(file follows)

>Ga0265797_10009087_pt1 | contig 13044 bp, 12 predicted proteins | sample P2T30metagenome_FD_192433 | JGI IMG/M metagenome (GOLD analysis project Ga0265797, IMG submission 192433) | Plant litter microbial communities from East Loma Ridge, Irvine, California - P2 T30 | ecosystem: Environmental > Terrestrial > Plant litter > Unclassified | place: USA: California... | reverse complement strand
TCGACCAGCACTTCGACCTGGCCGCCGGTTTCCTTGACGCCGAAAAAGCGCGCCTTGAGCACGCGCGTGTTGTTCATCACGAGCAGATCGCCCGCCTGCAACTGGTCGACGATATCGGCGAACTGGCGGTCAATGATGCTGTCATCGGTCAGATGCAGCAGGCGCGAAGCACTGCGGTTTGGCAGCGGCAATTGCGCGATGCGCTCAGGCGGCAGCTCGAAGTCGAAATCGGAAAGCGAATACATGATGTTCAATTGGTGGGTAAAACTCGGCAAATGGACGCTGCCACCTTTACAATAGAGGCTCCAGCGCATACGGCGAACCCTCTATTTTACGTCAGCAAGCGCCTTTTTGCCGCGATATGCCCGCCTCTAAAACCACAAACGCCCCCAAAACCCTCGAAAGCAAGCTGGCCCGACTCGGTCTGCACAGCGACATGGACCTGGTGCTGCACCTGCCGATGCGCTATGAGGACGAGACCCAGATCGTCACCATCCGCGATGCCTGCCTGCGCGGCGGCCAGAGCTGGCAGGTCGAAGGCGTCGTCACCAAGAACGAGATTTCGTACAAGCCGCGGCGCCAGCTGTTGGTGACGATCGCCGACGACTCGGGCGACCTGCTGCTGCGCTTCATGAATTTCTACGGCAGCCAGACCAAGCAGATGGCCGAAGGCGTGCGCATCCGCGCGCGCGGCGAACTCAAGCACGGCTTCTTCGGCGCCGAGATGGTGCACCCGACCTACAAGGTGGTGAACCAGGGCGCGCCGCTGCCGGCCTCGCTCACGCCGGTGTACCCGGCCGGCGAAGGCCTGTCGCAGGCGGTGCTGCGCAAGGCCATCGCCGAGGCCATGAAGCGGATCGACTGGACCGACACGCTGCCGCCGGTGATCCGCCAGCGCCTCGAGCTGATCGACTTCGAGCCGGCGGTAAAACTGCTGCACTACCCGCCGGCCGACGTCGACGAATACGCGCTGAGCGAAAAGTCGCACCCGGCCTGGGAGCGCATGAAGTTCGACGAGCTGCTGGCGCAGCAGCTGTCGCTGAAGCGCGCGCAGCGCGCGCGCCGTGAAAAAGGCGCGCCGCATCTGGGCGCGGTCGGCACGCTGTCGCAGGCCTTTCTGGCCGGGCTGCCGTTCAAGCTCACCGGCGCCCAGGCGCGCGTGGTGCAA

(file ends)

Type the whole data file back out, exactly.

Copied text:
>Ga0265797_10009087_pt1 | contig 13044 bp, 12 predicted proteins | sample P2T30metagenome_FD_192433 | JGI IMG/M metagenome (GOLD analysis project Ga0265797, IMG submission 192433) | Plant litter microbial communities from East Loma Ridge, Irvine, California - P2 T30 | ecosystem: Environmental > Terrestrial > Plant litter > Unclassified | place: USA: California... | reverse complement strand
TCGACCAGCACTTCGACCTGGCCGCCGGTTTCCTTGACGCCGAAAAAGCGCGCCTTGAGCACGCGCGTGTTGTTCATCACGAGCAGATCGCCCGCCTGCAACTGGTCGACGATATCGGCGAACTGGCGGTCAATGATGCTGTCATCGGTCAGATGCAGCAGGCGCGAAGCACTGCGGTTTGGCAGCGGCAATTGCGCGATGCGCTCAGGCGGCAGCTCGAAGTCGAAATCGGAAAGCGAATACATGATGTTCAATTGGTGGGTAAAACTCGGCAAATGGACGCTGCCACCTTTACAATAGAGGCTCCAGCGCATACGGCGAACCCTCTATTTTACGTCAGCAAGCGCCTTTTTGCCGCGATATGCCCGCCTCTAAAACCACAAACGCCCCCAAAACCCTCGAAAGCAAGCTGGCCCGACTCGGTCTGCACAGCGACATGGACCTGGTGCTGCACCTGCCGATGCGCTATGAGGACGAGACCCAGATCGTCACCATCCGCGATGCCTGCCTGCGCGGCGGCCAGAGCTGGCAGGTCGAAGGCGTCGTCACCAAGAACGAGATTTCGTACAAGCCGCGGCGCCAGCTGTTGGTGACGATCGCCGACGACTCGGGCGACCTGCTGCTGCGCTTCATGAATTTCTACGGCAGCCAGACCAAGCAGATGGCCGAAGGCGTGCGCATCCGCGCGCGCGGCGAACTCAAGCACGGCTTCTTCGGCGCCGAGATGGTGCACCCGACCTACAAGGTGGTGAACCAGGGCGCGCCGCTGCCGGCCTCGCTCACGCCGGTGTACCCGGCCGGCGAAGGCCTGTCGCAGGCGGTGCTGCGCAAGGCCATCGCCGAGGCCATGAAGCGGATCGACTGGACCGACACGCTGCCGCCGGTGATCCGCCAGCGCCTCGAGCTGATCGACTTCGAGCCGGCGGTAAAACTGCTGCACTACCCGCCGGCCGACGTCGACGAATACGCGCTGAGCGAAAAGTCGCACCCGGCCTGGGAGCGCATGAAGTTCGACGAGCTGCTGGCGCAGCAGCTGTCGCTGAAGCGCGCGCAGCGCGCGCGCCGTGAAAAAGGCGCGCCGCATCTGGGCGCGGTCGGCACGCTGTCGCAGGCCTTTCTGGCCGGGCTGCCGTTCAAGCTCACCGGCGCCCAGGCGCGCGTGGTGCAA